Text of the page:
As to the back button AF, it's useful, but pressing then releasing the back button is like half-pressing and holding down the shutter button in One Shot AF.

Wilt advised using the * button to lock exposure, not AF.


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BigAl007
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Jan 25, 2013 04:01 |  #7

I thought that the Canon default was to lock both focus and exposure with a half press of the shutter button. This is locked only while the button is pressed. I though that you then used the * button to lock the exposure in one point, before then moving the camera and locking focus with a half press, which you can then recompose or not as you wish while holding the half press. The * button can be used to both AE lock and recompose/focus or to lock exposure between shots because it actually locks the exposure while allowing the shutter button to be used separately.

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ncjohn
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Jan 25, 2013 10:01 as a reply to  @ BigAl007's post |  #8

The manual is actually confusing on this. It says, in part, "Press the * button to lock the exposure, then recompose and take the shot. This is called AE Lock. It is effective for backlit subjects." I was in a backlit situation and it sounds like that's what I should have done.
But the manual also says, before that, "Use AE Lock when the area of focus is to be different from the exposure metering area or when you want to take multiple shots at the same exposure setting." Well, the area of focus was exactly where I wanted the exposure to be read from, I just wanted to recompose after setting both.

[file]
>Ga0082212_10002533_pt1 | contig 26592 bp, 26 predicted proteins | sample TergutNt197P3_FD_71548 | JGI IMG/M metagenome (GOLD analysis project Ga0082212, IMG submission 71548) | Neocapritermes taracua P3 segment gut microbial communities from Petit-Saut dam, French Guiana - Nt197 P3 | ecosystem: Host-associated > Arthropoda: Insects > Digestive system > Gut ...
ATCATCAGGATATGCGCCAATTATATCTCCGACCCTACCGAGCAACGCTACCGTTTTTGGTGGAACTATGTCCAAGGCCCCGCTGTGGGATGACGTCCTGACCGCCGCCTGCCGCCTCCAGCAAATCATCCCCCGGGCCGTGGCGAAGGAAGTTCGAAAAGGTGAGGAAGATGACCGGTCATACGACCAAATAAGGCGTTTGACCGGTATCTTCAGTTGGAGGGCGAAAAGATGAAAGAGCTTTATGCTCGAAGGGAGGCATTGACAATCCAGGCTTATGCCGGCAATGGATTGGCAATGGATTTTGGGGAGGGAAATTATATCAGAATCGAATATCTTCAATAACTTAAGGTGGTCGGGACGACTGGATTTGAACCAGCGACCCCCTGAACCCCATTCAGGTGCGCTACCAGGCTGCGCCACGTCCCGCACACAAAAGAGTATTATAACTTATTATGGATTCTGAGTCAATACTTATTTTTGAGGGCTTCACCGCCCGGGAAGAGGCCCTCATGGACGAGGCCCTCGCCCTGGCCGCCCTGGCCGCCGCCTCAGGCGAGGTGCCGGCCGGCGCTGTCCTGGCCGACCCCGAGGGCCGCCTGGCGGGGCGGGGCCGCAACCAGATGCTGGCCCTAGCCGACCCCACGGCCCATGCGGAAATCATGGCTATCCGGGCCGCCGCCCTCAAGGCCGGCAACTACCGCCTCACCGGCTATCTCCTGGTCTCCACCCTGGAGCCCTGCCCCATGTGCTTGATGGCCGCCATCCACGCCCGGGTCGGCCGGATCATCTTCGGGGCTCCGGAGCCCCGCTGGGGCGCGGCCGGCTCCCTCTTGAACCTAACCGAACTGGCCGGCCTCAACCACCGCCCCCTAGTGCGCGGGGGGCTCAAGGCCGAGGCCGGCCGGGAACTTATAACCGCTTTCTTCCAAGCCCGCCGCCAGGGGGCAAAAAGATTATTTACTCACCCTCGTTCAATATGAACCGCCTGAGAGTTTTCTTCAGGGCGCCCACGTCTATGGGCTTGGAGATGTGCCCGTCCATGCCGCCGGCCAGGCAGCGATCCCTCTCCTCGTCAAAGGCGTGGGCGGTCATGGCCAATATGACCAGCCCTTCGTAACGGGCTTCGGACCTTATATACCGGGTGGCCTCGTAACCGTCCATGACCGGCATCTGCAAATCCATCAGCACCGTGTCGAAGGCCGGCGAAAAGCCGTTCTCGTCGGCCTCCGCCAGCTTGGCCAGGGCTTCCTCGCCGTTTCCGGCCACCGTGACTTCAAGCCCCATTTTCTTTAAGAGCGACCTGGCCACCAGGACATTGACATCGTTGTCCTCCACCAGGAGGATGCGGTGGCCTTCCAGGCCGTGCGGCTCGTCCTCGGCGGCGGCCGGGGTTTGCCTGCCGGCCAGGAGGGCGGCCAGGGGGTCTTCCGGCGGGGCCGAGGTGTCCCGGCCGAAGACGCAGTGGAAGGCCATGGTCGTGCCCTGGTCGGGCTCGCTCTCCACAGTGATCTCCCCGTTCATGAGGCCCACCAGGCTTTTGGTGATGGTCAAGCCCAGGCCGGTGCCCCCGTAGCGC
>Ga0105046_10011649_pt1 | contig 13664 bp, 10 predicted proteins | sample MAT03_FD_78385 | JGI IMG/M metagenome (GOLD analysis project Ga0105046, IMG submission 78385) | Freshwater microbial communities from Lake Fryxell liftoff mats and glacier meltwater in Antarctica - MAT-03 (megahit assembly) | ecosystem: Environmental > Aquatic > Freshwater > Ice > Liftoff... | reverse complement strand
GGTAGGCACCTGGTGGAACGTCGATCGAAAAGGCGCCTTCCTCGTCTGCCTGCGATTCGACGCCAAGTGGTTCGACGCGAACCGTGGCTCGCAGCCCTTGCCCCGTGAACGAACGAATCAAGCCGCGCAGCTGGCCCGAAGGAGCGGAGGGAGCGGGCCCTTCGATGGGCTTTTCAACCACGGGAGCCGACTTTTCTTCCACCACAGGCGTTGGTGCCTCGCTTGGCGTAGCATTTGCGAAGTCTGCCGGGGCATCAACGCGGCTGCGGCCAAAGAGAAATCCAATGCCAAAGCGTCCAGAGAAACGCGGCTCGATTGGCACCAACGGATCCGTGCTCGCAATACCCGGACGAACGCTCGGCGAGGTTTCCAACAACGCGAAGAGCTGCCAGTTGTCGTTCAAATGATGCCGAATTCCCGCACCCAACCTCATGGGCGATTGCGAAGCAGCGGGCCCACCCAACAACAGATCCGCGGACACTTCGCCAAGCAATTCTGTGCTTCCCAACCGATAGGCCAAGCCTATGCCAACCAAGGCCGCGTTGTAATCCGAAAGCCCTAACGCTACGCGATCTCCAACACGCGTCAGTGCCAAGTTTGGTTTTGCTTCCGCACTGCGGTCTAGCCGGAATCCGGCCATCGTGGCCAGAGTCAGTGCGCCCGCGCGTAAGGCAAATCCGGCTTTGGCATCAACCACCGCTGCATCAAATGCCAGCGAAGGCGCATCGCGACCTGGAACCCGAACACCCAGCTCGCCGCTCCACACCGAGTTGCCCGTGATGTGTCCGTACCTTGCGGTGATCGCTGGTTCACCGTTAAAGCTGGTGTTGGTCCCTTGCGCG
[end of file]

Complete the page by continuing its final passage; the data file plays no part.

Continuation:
So I'll try the * button and see what happens.




  
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tonylong
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Jan 25, 2013 14:31 |  #9

ncjohn wrote in post #15532085 (external link)
The manual is actually confusing on this. It says, in part, "Press the * button to lock the exposure, then recompose and take the shot. This is called AE Lock. It is effective for backlit subjects." I was in a backlit situation and it sounds like that's what I should have done.
But the manual also says, before that, "Use AE Lock when the area of focus is to be different from the exposure metering area or when you want to take multiple shots at the same exposure setting." Well, the area of focus was exactly where I wanted the exposure to be read from, I just wanted to recompose after setting both.
So I'll try the * button and see what happens.

In that case, if you are using the default button settings, you'd want to both keep the shutter button half-pressed and the AE Lock button pressed.

If you decide to move the shutter function to the * button, then the AE lock function will change -- I don't recall the various options, I don't have a camera manual handy...


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Setting exposure with focus/recompose